As you know from today's Beacon Journal (or from www.ohio.com ), I am about to embark on my annual trip to California for the summer TV critics' press tour. In addition to stories in the Beacon Journal, you'll be seeing notes and remarks here. I hope to have the first posted late Monday, after I have arrived out west.
While you know all that, what you may not know is that, before just about every one of these trips, there is a moment when I don't want to go.
This year, I actually went through a series of moments, but was hit hardest around 8 this morning as I was getting ready for a busy day. It would have been busy anyway, with church and errands and the like. This day was busier than usual because I had to finish packing, a process that -- with a trip that lasts almost three weeks -- can be formidable. I don't just move into a hotel, I nest there, trying to make it a resting place and a workplace, one where the walls don't close in too much.
But it wasn't the packing that made me especially unhappy this morning. It was the leaving. For three weeks, I will be away from my bride (a word I don't use jokingly; we've been married less than a year and a half) and from my sons. I will be away from the day-to-day issues that need attention, making a contribution only by phone and e-mail. I will be away from the household projects that take up my off-work time, unable to complete the things I have started. In other words, I will be away from my home.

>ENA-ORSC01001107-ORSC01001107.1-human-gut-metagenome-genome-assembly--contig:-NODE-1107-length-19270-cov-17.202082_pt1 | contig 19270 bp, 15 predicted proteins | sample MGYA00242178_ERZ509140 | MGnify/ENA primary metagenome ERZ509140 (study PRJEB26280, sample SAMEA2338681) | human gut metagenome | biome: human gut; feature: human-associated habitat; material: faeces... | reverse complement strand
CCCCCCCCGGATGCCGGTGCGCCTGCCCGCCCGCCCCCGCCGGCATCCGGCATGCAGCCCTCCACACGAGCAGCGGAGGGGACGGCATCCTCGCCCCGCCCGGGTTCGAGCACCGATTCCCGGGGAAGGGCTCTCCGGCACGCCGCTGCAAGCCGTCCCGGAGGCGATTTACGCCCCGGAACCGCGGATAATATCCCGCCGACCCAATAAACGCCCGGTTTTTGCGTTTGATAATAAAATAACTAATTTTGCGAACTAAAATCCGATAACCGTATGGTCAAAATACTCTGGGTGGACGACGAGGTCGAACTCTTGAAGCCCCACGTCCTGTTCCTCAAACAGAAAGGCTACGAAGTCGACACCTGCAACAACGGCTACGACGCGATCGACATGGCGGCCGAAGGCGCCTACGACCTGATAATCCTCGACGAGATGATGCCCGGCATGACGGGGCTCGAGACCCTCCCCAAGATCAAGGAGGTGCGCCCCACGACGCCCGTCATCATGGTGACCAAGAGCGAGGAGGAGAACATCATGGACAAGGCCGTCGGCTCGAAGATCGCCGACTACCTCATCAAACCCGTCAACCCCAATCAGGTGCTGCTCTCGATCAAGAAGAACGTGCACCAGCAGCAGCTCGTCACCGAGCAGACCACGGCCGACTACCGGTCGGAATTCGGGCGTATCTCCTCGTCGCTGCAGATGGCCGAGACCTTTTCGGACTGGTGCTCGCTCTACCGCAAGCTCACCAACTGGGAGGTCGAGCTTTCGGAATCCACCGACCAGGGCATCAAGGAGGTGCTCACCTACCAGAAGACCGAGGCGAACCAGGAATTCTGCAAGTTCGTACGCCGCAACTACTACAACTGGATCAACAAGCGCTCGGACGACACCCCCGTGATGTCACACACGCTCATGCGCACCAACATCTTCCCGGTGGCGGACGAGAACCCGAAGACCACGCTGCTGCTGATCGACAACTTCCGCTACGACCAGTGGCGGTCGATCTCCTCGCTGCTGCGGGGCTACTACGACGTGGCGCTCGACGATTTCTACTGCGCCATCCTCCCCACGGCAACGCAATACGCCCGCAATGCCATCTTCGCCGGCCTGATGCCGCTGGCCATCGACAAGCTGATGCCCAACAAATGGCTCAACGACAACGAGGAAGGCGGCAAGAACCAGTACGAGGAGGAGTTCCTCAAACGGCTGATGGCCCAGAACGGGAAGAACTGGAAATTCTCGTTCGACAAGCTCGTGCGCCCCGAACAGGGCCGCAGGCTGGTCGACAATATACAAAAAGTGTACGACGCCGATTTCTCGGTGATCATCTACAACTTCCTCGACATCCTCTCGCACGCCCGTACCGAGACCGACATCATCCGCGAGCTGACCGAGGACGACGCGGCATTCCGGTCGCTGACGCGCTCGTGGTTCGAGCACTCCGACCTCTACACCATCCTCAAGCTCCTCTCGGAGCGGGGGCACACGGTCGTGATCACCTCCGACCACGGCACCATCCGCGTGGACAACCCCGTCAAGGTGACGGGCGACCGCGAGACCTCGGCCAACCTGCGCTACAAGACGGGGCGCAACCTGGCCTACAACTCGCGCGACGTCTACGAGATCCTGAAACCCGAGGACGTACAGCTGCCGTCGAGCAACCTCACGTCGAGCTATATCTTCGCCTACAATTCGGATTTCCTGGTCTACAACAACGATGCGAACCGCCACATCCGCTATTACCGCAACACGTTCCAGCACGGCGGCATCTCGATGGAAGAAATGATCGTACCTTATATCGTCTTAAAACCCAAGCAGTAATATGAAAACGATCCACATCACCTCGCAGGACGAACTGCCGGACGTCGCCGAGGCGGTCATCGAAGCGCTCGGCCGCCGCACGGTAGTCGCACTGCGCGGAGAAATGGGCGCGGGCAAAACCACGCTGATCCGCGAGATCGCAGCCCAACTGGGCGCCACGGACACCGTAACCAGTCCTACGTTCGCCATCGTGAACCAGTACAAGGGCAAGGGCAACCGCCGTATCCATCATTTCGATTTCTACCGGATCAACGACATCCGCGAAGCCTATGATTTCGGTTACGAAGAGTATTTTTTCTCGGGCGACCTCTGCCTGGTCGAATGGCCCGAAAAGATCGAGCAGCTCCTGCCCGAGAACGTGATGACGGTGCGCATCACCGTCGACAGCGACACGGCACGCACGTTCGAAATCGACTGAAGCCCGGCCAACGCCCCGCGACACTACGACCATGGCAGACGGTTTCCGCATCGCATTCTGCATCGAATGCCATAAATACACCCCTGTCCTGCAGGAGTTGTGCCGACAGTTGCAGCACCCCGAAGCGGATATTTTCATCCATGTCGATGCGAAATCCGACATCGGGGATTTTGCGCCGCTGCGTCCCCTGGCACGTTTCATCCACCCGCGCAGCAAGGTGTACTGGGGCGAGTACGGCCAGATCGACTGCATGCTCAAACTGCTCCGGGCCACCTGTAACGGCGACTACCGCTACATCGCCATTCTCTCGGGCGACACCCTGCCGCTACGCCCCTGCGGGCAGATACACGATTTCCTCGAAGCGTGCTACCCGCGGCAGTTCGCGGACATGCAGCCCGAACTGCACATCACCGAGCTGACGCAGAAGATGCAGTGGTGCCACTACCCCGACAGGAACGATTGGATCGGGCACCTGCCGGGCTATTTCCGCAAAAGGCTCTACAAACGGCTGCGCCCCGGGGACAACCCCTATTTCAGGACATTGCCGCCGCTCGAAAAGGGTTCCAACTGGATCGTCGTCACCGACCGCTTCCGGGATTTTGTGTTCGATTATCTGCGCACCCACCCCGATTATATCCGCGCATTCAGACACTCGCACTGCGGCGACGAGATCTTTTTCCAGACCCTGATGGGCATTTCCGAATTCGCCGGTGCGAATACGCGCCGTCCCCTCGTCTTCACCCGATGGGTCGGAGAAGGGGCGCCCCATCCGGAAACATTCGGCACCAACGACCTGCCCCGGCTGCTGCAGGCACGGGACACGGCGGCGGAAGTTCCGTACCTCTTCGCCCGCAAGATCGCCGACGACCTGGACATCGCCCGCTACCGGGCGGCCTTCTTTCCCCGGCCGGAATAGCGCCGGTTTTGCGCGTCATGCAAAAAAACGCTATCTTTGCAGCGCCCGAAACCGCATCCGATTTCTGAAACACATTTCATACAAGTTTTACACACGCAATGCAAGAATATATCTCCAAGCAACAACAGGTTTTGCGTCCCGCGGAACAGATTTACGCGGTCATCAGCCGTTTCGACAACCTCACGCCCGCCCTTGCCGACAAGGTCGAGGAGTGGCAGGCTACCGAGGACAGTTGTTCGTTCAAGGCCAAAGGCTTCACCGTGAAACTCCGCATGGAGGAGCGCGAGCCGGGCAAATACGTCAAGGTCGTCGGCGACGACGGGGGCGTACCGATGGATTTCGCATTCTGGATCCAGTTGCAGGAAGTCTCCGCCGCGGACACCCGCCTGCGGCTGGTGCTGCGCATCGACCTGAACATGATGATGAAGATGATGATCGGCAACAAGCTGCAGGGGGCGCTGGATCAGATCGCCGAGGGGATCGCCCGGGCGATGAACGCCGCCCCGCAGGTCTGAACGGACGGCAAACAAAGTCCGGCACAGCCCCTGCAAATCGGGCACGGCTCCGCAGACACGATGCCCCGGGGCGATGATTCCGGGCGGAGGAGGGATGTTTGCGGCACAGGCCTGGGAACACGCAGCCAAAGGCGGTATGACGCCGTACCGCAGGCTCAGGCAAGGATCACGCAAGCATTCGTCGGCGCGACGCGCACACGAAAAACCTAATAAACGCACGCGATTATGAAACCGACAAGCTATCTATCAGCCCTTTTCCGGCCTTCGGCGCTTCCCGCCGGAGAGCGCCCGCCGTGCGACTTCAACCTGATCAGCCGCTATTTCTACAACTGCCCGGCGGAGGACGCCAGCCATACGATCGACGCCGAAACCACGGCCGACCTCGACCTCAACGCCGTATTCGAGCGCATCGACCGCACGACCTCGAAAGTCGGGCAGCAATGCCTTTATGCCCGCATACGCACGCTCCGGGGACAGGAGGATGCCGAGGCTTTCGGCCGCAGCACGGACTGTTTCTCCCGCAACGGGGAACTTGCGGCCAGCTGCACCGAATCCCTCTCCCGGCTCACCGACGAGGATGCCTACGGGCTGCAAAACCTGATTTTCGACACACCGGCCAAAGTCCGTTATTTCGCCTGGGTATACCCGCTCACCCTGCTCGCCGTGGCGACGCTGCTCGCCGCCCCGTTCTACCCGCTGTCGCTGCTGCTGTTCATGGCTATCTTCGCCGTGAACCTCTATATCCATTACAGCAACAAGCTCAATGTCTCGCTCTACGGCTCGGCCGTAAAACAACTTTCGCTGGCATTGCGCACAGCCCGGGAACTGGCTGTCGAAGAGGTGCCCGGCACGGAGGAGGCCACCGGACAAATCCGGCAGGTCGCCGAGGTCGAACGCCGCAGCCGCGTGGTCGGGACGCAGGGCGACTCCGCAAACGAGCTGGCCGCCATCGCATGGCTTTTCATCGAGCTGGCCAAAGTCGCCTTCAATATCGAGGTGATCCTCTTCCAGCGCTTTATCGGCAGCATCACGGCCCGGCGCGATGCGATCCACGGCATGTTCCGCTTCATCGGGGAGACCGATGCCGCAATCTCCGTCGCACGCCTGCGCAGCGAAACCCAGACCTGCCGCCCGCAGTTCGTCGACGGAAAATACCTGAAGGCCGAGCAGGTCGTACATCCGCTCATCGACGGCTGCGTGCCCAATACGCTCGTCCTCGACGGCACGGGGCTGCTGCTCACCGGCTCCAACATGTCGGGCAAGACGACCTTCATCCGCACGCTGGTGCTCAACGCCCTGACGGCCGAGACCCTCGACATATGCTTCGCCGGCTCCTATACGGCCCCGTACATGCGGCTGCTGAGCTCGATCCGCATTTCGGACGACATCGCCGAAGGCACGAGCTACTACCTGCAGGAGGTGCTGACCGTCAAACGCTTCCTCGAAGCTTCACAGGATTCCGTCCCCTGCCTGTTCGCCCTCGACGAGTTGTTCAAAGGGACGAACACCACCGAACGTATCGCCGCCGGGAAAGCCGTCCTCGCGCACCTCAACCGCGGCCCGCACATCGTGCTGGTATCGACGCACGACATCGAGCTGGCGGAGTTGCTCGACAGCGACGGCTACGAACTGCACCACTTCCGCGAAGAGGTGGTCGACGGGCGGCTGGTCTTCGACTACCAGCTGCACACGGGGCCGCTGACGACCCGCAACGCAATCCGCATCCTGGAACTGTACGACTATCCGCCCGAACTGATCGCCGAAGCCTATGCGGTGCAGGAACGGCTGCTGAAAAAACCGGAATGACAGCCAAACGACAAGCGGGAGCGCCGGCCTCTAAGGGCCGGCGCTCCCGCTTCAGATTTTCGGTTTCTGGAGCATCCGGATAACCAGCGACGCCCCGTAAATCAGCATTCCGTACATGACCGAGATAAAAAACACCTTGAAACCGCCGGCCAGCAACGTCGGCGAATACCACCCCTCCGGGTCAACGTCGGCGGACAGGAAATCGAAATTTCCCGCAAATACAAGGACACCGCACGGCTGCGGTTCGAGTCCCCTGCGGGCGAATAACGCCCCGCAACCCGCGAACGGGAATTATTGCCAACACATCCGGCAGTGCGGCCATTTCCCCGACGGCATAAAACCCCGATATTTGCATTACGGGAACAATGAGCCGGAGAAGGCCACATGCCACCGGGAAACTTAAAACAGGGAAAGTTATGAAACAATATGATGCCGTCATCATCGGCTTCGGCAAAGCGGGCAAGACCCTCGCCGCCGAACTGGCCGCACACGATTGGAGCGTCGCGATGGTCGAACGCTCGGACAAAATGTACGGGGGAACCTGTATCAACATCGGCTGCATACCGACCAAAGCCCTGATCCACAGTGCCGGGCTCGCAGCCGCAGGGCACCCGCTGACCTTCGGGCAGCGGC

As I often say in the paper, it does no good to complain about going to Hollywood and hanging out with television stars. There are far harder things to do in the world. So I'm not regretting what I'm going to do out there; that's part of my job, and there will be times when I will be reminded what a neat job I have.
But I do regret that I must leave people and things back here. That's what makes it hard to go. As much as I love my work, I love my home and family more.